In 2016, the insurer changed its utilization management policy for radiation therapy for women with early-stage breast cancer. The payor decided to no longer reimburse conventional fractionalized radiotherapy for women if they were eligible for hypofractionated treatments. Exceptions could be made only for certain situations and after consulting with payor representatives.
The change led to a significant increase in hypofractionated radiotherapy for women subject to the policy as well as their peers who shared the same doctors.
"The utilization management policy was associated with increased rates of hypofractionated radiotherapy use, even when accounting for a secular trend of increasing hypofractionated radiotherapy use in the general population," wrote the authors, led by Dr. Ravi Parikh from the University of Pennsylvania Perelman School of Medicine.
A three- to five-week course of hypofractionated radiotherapy is a cost-effective and convenient alternative to traditional fractionated radiation treatments, the authors noted. While the American Society for Radiation Oncology (ASTRO) has recommended the shorter approach for at least some patients with breast cancer for almost 10 years, as few as one-third of eligible women choose to participate in hypofractionated treatments.
So when a major insurer created a utilization management policy in favor of hypofractionated radiotherapy for women with early-stage breast cancer, the researchers saw an opportunity to study the policy's effects on women choosing to undergo the treatment.
For their study, Parikh et al used claims and enrollment data from 10,540 women with insurance through one of 14 common health plans. The women all had early-stage breast cancer and were eligible for hypofractionated radiotherapy based on the ASTRO guidelines.
The percentage of both fully insured and self-insured patients who elected to undergo hypofractionated radiotherapy skyrocketed during the course of the study period. In 2012, 22.4% of fully insured patients and 20.3% of self-insured patients chose hypofractionated treatments. By 2018, that percentage rose to 82.3% and 79.8% for fully insured and self-insured patients, respectively.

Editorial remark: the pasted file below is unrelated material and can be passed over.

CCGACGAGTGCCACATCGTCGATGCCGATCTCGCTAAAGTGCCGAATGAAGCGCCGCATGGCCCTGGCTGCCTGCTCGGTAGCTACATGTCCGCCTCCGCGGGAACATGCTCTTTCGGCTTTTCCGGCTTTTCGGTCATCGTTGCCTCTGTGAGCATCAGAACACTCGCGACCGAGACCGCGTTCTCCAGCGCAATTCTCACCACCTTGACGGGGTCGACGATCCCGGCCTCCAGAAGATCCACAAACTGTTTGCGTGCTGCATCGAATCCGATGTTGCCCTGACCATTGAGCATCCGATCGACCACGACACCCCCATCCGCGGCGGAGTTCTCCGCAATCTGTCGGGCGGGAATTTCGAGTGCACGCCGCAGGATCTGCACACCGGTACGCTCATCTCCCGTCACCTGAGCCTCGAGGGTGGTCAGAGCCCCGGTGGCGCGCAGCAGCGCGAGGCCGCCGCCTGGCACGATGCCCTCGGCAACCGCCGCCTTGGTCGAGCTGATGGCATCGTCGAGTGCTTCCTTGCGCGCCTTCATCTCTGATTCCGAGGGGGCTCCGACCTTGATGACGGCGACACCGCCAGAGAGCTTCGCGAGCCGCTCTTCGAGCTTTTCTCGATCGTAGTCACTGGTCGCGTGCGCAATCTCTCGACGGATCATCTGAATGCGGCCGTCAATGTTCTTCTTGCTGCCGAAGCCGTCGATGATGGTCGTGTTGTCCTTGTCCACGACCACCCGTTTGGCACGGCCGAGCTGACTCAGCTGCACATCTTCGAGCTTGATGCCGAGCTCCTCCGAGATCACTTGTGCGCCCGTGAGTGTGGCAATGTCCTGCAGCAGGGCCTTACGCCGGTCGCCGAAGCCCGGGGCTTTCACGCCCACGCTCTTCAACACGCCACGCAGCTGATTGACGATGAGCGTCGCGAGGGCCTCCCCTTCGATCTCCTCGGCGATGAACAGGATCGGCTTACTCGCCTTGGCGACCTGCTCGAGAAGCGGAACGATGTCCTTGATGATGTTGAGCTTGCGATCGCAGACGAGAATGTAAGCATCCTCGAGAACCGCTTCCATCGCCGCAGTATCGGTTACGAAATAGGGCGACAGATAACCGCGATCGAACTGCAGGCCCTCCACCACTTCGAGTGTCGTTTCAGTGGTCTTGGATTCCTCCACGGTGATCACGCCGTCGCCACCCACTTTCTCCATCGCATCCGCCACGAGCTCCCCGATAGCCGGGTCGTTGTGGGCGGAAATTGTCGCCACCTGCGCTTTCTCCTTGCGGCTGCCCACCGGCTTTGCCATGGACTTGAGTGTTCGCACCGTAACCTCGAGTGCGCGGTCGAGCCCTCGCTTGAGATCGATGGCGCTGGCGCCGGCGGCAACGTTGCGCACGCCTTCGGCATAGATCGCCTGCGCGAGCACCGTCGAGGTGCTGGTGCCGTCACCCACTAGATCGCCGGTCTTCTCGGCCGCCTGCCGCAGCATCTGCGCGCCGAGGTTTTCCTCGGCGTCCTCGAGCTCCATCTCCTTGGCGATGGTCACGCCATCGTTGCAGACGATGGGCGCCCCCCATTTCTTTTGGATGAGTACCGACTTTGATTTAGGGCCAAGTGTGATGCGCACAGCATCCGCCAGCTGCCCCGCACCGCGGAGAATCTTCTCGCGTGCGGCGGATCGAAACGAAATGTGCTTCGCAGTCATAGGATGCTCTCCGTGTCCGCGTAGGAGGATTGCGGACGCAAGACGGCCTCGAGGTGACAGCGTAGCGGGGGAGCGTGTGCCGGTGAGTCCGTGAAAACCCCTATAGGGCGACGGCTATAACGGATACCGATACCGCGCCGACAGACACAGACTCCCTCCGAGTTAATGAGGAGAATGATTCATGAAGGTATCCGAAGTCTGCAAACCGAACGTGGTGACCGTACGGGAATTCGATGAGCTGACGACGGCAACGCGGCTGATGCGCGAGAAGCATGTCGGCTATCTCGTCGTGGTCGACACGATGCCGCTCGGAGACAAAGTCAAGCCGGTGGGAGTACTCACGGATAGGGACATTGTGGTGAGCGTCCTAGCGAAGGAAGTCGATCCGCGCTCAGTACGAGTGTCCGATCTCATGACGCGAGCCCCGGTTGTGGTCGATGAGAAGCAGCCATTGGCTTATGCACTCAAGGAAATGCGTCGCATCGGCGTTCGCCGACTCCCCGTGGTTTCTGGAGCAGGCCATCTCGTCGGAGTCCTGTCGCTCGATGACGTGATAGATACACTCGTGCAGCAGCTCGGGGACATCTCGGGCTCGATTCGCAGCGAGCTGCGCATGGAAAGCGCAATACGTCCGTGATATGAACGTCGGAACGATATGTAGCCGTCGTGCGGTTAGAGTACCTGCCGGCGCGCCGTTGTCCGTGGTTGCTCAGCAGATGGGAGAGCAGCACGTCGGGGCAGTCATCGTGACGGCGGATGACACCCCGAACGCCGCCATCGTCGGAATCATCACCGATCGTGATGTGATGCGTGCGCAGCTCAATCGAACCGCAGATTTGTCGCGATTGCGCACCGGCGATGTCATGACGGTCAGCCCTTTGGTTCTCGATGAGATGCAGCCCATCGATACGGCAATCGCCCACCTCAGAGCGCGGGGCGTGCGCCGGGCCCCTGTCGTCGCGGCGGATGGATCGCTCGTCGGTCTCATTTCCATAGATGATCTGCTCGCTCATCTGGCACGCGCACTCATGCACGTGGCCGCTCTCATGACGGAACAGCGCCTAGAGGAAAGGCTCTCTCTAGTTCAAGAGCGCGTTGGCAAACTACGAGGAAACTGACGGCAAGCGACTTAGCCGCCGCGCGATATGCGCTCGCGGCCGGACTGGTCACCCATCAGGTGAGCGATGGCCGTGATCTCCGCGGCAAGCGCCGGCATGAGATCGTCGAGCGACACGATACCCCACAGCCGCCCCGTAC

The increase in hypofractionated radiotherapy was significantly greater for patients subject to the new policy than for their self-insured peers. However, self-insured patients who visited clinicians treating patients subject to the policy were also more likely to undergo hypofractionated radiotherapy than self-insured patients not linked to clinicians treating patients subject to the policy.
"Utilization management in oncology may be associated with increases in evidence-based practice in populations that are both directly and not directly subject to the policy," the authors wrote.
Notably, the authors did not find a significant decrease in cost for patients who underwent hypofractionated radiotherapy compared with traditional treatments. This could be because of the relatively mild difference in hypofractionated treatments between patients subject to and not subject to the policy.
The authors also could not determine a causal relationship between the policy and treatment types, nor could they determine whether practice factors, such as practicing at an academic hospital, had an effect on the use of hypofractionated radiotherapy.
Nevertheless, the policy was associated with a direct and spillover effect on the evidence-based hypofractionated treatment of women with early-stage breast cancer.
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